Closely monitor hydration. Too little water can cause very big problems. Too much water can cause very big problems. Hydration has to be exact.
Monitor bodily functioning. Peeing too much? Too little? Too light? Too dark? (Sorry, too much information?)
Take varying amounts of salt/electrolytes depending on temperature, sweat, and exertion level.
Closely scan the trail ahead and know where every rock is so you don't fall or sprain an ankle.
Pay attention to your feet and handle hot spots/blisters immediately.
Figure out how to handle your stomach when you want to barf your guts out.
Figure out how to deal with exhaustion when you feel like you can't take one more step but you still have 20 miles to go.
Try to ignore your brain when it is begging you stop and yelling excuses for why it's okay to quit.
But here's the kicker: YOU HAVE TO DO EACH OF THESE THINGS SIMULTANEOUSLY.
If you screw up on any of these, you may not see the finish line. And even if you do them all perfectly, something else may come up. This constant monitoring is extremely exhausting both physically and mentally. Thankfully Mel was there to keep me on track. There is nobody I'd rather spend those last 10 miles with.
The last 5 miles were indescribably hot and indescribably beautiful:
I used some walking sticks for the last 15 miles which helped, but my feet still took the brunt of the pounding. Each step was agonizing. I didn't feel like I had caused an injury or something. My feet just felt shredded and done for the day. I think I gave myself a pep talk in between every single step.
With what little emotion and energy I had left, I was so thankful and excited to make it to the finish line. After 34 hours, 59 minutes, and 59 seconds (we'll just say 35 hours), I jumped across the finish line of the Zion 100. And then I jumped across it a few more times so the fam could get a picture:
Most 100 milers give you a belt buckle at the finish line. Sometimes I think it would be way smarter to buy a belt buckle at Walmart for $10 than to move my feet down a trail for 100 miles. The positively awesome thing at the Zion 100 was that each buckle was unique and custom made from materials gathered on the trail. We got to pick our own buckle at the finish line! How cool is that?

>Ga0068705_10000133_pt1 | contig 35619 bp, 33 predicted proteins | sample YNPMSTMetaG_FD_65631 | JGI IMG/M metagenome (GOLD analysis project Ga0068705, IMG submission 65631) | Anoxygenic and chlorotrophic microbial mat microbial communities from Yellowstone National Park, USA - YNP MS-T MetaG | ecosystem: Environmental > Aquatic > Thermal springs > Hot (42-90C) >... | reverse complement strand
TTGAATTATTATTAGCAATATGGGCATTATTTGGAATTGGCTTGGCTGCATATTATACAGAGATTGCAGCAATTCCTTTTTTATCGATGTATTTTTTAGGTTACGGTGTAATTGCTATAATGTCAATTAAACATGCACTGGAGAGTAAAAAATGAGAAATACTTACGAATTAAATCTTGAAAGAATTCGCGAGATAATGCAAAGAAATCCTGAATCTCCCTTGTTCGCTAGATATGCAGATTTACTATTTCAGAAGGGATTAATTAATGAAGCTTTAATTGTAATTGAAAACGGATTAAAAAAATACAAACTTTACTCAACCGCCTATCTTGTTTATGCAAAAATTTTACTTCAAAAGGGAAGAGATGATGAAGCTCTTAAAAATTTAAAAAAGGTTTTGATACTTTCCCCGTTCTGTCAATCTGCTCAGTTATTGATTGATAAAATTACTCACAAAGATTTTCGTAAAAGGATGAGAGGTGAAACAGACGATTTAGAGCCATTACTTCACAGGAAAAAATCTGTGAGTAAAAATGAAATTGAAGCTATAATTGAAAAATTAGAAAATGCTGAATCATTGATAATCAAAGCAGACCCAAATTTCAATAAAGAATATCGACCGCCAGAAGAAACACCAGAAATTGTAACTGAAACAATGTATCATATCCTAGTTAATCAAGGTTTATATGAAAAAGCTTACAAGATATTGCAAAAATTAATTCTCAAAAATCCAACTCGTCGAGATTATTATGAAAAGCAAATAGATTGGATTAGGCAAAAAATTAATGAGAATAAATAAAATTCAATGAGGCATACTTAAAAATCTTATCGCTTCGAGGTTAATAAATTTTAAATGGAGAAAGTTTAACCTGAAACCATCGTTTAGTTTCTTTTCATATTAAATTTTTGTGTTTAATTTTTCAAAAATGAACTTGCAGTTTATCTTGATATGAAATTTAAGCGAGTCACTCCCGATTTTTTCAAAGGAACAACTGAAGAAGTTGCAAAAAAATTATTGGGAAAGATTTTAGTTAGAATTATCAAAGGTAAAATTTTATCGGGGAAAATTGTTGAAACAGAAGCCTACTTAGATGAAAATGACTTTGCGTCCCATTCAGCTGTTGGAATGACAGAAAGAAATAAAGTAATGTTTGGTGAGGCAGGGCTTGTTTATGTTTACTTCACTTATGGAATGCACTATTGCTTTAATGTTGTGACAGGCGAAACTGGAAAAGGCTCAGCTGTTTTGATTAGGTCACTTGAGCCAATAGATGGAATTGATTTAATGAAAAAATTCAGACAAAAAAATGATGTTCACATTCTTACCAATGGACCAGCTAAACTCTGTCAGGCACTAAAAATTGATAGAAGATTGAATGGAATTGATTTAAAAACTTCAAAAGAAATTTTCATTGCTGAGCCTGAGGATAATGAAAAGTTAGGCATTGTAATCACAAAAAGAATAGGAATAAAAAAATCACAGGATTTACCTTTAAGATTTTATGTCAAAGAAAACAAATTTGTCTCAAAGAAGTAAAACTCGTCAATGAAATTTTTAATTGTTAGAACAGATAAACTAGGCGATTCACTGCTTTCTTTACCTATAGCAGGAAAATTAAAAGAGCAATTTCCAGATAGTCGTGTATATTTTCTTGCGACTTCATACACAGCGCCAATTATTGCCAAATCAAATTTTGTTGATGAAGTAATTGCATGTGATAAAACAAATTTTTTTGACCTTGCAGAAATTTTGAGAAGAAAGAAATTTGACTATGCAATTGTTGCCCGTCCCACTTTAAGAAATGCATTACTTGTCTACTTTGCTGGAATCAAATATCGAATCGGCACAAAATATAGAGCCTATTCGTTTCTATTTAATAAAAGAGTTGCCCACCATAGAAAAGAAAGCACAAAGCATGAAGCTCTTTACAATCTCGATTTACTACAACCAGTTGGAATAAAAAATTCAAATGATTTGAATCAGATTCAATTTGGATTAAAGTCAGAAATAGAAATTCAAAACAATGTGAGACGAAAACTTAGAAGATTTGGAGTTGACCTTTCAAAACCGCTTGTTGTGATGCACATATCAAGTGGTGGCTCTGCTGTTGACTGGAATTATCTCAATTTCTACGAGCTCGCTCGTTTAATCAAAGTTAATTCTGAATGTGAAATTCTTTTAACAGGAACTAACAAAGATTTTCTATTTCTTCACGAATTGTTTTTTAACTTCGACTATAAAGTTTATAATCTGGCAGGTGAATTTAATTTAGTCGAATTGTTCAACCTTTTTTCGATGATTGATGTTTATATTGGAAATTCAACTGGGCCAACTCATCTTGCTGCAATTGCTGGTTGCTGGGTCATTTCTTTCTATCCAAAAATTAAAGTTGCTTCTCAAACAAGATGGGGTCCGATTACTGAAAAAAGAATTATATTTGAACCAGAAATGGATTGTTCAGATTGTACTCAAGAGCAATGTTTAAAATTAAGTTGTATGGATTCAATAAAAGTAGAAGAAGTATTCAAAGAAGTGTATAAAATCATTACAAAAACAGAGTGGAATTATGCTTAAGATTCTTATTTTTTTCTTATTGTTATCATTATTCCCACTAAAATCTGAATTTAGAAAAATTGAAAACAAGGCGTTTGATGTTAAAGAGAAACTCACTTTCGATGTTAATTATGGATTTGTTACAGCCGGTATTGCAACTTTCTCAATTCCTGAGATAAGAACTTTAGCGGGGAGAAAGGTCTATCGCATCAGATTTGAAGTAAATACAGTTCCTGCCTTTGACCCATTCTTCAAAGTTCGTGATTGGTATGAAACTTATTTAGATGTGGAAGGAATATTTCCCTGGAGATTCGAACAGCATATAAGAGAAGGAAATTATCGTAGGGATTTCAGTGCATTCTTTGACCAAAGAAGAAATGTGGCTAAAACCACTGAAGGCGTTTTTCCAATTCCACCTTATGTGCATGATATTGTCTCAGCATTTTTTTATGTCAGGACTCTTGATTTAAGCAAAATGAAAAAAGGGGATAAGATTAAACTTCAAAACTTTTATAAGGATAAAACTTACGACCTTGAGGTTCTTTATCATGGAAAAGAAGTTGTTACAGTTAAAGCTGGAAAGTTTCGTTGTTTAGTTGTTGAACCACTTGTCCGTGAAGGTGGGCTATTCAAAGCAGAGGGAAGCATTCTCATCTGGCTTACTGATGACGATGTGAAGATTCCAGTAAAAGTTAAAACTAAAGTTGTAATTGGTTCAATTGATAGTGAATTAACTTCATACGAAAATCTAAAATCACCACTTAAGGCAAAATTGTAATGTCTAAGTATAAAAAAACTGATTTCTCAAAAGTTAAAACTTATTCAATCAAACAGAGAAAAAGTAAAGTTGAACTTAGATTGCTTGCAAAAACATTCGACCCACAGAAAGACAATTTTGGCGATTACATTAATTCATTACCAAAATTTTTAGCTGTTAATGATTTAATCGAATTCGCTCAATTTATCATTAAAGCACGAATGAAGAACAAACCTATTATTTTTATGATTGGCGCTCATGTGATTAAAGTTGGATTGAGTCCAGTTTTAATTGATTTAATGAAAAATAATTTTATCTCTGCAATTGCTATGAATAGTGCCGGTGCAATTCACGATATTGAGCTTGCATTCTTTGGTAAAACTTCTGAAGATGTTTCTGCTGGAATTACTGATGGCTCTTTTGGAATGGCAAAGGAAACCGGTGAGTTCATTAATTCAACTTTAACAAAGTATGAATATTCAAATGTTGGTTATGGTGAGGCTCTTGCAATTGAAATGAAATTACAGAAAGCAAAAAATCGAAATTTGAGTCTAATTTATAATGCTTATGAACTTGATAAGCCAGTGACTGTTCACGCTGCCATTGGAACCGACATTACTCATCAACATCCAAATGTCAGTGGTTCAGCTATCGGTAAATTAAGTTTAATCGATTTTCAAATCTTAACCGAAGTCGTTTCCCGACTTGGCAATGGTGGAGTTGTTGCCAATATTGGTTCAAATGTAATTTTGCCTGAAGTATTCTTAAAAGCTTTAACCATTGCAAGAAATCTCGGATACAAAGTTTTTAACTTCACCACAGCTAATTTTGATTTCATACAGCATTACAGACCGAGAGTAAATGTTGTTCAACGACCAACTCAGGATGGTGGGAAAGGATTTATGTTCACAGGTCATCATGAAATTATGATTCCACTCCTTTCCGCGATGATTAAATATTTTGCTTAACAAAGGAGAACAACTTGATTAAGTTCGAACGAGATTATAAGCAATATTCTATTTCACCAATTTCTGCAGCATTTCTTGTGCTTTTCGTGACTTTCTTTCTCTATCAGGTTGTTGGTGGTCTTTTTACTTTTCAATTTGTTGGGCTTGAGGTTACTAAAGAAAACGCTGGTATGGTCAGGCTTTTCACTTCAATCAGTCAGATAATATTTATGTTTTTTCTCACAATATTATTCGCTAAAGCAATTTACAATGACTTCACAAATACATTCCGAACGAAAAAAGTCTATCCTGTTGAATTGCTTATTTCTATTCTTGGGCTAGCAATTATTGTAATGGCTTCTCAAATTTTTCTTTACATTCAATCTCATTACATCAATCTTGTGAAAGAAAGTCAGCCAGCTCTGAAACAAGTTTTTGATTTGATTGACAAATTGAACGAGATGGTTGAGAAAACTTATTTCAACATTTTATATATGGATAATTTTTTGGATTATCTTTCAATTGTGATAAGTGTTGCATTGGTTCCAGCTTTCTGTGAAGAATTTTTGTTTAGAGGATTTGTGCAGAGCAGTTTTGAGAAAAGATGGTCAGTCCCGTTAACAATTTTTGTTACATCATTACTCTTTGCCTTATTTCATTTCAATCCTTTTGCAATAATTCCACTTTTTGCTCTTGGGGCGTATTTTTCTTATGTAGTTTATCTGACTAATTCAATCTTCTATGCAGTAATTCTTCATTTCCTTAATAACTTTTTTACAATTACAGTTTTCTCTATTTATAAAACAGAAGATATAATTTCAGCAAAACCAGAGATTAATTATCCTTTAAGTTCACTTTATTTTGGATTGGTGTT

Here is mine:
I am so thankful for my Heavenly Father, and the body he gave me. I am so thankful for Jess and her company for many, many hours. I am so thankful for my kids and their love and encouragement. I am so thankful for Mel. She never once questioned me doing this. She was always 100% supportive. I'm so lucky to have her. Thanks to the stellar volunteers, and a huge
thanks to race director Matt Gunn who put roughly nine bajillion hours into organizing this incredible event. And seriously, seriously....thank you to you guys for your encouragement and kind words. I wish I could give each of you a hug and a pack of Twinkies.
So finally I ended up standing in the same exact spot I was 35 hours and 100 miles ago. I can't tell you how happy I was to be there. Do you know what I have loved about the finish lines of ultramarathons that I have run: there is hardly anybody there!
There isn't thousands of cheering spectators. There isn't a marching band. There is a small group of people walking around like Frankenstein with huge smiles on their faces. And you finish and people give you a high five and say good job. That's it.
And it seems so appropriate and fitting because the reward for doing something like this is completely intrinsic. It hurts way to much for somebody to do this for an extrinsic reward. I'll value my belt buckle and the knowledge that I pushed myself WAY, WAY, WAY
farther than I ever imagined possible.